They actually protected gays.
They actually protected gays.
The Supreme Court declared sodomy laws unconstitutional about a year and a half ago. I think the differing age of consent in some states for homosexuals may have been overturned too.
And yet they still can’t get married >.>;
Gay rights activists welcomed the ruling, saying that 63 men have been arrested under the laws in the past five years.
My question is, how did they get caught?
They can’t get marriage <i>licenses</i>. Our society uses recognized marriage as a reward for providing a useful function (generating and raising future taxpayers). Same-sex couples can and do adopt, but society still seems to prefer that a child gets an upbringing with a mother and a father figure. Yes, single-parent households do exist, and that’s also only having parents of one gender, but other than:
<li>Removing the child and placing them with a foster couple
<li>Mandating that the single-parent remarry or face option 1
there doesn’t seem to be much of an option. Besides, doing either except in cases where the child would be removed by CPS even were there two parents; physical/emotional abuse, drug/alcohol abuse, dire financial straights (I think I’ve heard that as a reason, but doubt that the government is proactive in policing it) would be as egregious an example of government overreaching as were those sodomy laws 984 mentioned.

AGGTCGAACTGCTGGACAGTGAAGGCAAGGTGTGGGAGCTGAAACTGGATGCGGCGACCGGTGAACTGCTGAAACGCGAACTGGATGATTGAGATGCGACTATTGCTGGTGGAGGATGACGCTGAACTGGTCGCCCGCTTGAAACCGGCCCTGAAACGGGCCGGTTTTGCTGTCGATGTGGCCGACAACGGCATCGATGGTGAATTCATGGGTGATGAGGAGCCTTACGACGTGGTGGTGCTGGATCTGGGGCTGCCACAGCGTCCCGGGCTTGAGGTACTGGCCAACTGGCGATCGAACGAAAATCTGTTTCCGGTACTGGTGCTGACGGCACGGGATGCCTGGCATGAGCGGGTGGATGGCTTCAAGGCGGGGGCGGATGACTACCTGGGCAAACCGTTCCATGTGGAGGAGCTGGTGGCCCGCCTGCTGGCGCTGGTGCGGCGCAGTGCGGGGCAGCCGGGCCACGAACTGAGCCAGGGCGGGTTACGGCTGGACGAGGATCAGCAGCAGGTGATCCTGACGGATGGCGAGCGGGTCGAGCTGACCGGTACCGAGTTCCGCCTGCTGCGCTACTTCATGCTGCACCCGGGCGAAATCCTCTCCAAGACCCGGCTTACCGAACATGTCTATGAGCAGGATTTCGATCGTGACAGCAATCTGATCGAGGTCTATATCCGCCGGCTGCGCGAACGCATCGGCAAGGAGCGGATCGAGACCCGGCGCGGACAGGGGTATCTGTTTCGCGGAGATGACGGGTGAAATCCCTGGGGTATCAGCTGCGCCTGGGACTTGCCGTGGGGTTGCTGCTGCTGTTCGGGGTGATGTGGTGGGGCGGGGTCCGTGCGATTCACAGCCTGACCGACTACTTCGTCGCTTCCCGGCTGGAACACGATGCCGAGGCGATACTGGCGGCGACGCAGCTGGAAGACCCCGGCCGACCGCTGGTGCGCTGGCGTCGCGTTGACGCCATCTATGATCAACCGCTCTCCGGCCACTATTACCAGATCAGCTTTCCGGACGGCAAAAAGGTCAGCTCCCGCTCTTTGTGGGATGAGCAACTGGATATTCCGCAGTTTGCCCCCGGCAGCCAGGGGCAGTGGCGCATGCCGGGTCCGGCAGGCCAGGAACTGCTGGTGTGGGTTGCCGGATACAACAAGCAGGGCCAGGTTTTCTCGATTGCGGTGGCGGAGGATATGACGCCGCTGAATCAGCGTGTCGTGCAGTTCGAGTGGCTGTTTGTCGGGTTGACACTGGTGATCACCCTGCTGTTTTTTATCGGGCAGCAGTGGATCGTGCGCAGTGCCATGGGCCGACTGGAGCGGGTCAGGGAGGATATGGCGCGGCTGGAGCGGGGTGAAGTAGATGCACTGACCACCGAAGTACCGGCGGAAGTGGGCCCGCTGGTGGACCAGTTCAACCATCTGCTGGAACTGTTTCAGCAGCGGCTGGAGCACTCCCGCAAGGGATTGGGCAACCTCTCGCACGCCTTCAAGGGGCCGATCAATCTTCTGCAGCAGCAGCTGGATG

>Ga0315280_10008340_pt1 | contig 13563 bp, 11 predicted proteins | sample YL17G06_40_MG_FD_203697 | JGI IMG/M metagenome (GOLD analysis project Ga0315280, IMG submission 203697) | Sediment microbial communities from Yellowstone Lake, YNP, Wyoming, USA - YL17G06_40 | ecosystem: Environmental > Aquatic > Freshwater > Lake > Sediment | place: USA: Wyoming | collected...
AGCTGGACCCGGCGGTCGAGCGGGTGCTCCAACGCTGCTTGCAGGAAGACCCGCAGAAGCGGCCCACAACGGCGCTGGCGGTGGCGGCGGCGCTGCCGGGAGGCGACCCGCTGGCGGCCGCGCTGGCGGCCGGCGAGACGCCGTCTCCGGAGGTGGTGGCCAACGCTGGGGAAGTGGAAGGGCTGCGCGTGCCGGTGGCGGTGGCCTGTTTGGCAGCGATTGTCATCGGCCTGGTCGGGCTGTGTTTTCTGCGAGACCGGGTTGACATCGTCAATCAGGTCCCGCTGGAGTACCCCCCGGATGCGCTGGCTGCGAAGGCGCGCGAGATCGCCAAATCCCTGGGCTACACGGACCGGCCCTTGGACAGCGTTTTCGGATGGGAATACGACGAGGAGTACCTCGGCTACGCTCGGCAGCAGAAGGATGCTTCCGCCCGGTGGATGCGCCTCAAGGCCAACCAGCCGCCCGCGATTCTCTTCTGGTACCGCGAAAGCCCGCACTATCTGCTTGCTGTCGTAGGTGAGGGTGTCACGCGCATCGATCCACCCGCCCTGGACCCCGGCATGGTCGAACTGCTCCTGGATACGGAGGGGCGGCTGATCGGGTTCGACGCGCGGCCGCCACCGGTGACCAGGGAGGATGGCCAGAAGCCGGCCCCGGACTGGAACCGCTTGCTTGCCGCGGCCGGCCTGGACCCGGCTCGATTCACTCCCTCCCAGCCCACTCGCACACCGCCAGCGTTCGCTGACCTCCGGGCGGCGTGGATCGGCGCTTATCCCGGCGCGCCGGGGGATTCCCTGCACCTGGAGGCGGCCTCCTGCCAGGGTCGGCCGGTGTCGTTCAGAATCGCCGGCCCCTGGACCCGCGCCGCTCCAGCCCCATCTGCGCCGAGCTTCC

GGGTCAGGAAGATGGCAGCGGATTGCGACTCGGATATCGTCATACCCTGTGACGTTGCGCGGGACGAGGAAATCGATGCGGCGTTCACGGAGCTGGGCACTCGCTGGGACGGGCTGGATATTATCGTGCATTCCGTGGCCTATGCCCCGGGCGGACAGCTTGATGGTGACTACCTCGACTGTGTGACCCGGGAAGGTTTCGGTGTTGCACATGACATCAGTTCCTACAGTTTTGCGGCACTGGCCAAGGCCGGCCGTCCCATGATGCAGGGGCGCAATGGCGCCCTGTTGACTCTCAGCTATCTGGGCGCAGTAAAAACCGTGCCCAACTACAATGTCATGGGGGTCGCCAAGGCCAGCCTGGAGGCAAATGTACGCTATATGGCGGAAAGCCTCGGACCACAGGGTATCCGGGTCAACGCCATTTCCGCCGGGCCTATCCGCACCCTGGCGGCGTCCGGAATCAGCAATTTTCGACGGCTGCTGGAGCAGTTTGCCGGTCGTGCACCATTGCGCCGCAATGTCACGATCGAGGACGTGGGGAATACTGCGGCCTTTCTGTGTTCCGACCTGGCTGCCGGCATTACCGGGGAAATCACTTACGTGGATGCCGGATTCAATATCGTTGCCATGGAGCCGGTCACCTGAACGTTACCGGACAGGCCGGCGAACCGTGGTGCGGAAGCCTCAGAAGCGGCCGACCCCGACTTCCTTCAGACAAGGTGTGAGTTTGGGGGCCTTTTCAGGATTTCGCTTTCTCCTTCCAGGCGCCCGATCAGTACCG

As to wether gay marriage sould be legalized, I’m in the I-throw-up-my-hands camp. Those with positions for and against are quickly becoming as firmly entrenched as those on other old saws like abortion. I doubt it makes a barn of diffenence either way, except to clog up legislatures and constipate political forums.
Damn, my country could use some fiber.
They can in Massachusetts.
But don’t expect anyone to honor it if you leave the state.
On a sidenote, I think it’s funny how you can get a marriage license for under $100, but if you want to get a divorce it’ll roll you back a cool 1k. Extra if you want to get your own friggin name back.
Yeah, and it only costs like $.75 for a bullet to shoot yourself.
There’s a message there.
Do they sell bullets individually? Sweet.
For 75 cents, that bullet better shoot itself.